Tuesday, 10 February 2009

All about Composition and your Camera.

All about Composition and your Camera


Artists and Photographers

Much too objectively to please human taste. If you do not believe it, have a look at some painter's technique and compare it with a photograph taken from the point where he was working on his canvas. What has he done? First of all, he gave dominance to the real subject of his picture by spending on it his best colours and working into it much more detail than into anything else. Then, he took some liberties with the perspective. His foreground and his background appear less exaggerated. You can still see that things nearer to us seem to be larger than those far away, but his scale of perspective seems to be mellowed down compared with that of the lens.
From a purely scientific point of view, the painter lies and the lens is right. From the point of view of human experience the painter is right and the scientifically working lens wrong. Yet we cannot persuade our lens to be human, we cannot make it abandon the rules of perspective and correct its views according to our taste.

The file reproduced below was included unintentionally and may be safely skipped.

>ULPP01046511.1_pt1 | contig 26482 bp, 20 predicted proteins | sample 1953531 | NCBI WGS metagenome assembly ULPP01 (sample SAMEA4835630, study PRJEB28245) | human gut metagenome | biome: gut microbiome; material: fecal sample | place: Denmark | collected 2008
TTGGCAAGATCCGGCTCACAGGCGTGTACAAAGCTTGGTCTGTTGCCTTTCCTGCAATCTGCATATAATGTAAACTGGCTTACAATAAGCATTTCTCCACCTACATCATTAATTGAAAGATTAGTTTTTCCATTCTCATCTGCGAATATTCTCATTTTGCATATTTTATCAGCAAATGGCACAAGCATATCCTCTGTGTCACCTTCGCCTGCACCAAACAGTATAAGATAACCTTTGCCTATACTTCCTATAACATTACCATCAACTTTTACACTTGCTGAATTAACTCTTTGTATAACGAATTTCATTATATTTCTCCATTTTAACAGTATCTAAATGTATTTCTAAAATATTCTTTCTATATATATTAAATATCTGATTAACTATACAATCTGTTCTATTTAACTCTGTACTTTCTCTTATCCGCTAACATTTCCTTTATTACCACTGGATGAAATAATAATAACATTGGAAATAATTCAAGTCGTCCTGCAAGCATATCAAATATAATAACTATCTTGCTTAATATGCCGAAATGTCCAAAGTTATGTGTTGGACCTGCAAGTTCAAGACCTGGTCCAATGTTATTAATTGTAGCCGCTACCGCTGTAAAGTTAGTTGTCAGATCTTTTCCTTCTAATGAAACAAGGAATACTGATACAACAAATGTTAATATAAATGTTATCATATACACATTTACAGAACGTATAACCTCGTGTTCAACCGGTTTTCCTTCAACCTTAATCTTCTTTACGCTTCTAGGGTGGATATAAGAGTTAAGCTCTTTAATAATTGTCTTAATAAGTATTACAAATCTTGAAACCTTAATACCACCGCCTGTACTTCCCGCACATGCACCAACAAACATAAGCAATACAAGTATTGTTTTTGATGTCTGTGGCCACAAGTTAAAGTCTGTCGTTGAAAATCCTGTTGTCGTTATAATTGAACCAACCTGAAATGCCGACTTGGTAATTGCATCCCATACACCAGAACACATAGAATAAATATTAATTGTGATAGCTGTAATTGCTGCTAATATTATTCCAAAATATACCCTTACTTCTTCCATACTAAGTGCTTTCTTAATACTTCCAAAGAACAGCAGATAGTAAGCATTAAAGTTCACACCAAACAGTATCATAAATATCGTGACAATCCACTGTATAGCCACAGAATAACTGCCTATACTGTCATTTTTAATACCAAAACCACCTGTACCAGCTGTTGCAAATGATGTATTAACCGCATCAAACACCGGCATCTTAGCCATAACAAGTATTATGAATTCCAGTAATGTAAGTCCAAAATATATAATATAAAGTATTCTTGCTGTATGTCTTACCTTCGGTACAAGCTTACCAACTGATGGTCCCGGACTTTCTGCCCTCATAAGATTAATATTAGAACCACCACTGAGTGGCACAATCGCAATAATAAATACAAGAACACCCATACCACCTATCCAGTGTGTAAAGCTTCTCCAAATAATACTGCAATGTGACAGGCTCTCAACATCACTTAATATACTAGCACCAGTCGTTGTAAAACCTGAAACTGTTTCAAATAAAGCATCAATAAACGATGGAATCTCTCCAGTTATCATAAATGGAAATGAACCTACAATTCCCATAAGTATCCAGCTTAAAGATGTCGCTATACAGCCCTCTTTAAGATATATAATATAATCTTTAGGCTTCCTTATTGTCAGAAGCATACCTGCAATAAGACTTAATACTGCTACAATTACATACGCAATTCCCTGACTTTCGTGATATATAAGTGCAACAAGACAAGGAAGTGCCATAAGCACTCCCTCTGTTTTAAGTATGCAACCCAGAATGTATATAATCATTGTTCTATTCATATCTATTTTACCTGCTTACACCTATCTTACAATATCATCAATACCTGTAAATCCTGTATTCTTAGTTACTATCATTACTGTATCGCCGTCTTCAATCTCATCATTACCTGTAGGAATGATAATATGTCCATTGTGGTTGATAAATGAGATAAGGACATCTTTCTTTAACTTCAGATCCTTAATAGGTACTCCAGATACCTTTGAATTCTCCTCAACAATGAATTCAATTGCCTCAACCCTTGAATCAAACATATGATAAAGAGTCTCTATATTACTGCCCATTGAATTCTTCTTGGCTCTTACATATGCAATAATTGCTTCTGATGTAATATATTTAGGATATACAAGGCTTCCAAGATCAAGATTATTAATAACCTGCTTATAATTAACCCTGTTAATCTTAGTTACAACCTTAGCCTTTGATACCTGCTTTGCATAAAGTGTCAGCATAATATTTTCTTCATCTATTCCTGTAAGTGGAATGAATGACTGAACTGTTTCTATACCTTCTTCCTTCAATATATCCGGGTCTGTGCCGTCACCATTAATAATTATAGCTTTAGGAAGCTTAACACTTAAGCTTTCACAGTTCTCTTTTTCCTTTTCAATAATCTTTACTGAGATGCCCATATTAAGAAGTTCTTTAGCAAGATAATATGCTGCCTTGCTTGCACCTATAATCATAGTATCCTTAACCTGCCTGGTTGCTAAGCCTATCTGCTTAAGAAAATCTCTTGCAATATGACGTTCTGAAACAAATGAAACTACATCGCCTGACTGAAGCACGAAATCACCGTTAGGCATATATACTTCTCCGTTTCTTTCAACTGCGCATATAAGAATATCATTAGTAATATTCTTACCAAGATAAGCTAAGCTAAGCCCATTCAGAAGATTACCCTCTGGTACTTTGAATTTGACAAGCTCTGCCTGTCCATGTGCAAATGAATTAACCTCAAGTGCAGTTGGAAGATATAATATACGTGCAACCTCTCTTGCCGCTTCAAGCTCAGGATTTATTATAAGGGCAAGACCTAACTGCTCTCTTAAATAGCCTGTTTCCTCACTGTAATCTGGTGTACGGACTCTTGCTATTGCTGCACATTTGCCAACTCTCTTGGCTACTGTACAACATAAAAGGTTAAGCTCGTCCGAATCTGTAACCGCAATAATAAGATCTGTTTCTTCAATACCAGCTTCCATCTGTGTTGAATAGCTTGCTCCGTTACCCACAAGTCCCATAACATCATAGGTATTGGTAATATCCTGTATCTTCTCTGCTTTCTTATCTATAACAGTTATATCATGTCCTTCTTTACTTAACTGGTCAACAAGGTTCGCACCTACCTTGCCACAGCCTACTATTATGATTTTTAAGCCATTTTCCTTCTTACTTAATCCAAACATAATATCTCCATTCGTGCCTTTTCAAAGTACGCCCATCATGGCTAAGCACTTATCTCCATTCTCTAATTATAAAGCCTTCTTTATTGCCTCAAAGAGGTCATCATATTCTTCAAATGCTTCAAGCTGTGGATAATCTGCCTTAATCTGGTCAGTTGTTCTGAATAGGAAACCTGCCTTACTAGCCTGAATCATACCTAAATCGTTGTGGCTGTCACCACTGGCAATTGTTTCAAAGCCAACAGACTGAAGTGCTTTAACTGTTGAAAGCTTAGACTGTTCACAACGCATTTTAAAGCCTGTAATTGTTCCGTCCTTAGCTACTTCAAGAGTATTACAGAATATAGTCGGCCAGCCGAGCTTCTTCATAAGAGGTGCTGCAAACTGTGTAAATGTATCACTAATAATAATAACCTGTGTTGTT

Just as we do not enjoy another privilege of the artist, who is at liberty to select, emphasise or leave out details of his subject as presented by Nature. If he has got four trees and a telegraph pole in the foreground of the landscape which he is going to paint, but thinks that it would be nicer to have three of them only and no telegraph pole at all, well, he just paints four minus one tree and that is that. Even a painter of the most realistic school will not have any scruples about omitting altogether from his picture a lorry standing in the middle of the road, if he does not want it to stand there.
But we cannot move that lorry if it does not happen to belong to us; and will hardly try to cut down even the most unwelcome tree just because if interferes with our pictorial intentions. We may play around with a still-life arrangement, just as a painter does. We may even persuade a sitter to move his/her head in one direction or the other, choose the background and adjust their cloths. But that is the limit.


  1. Well said. But, I dont think you can ever teach someone to have a painter's eye ... thanks for the visit and for the nice comment!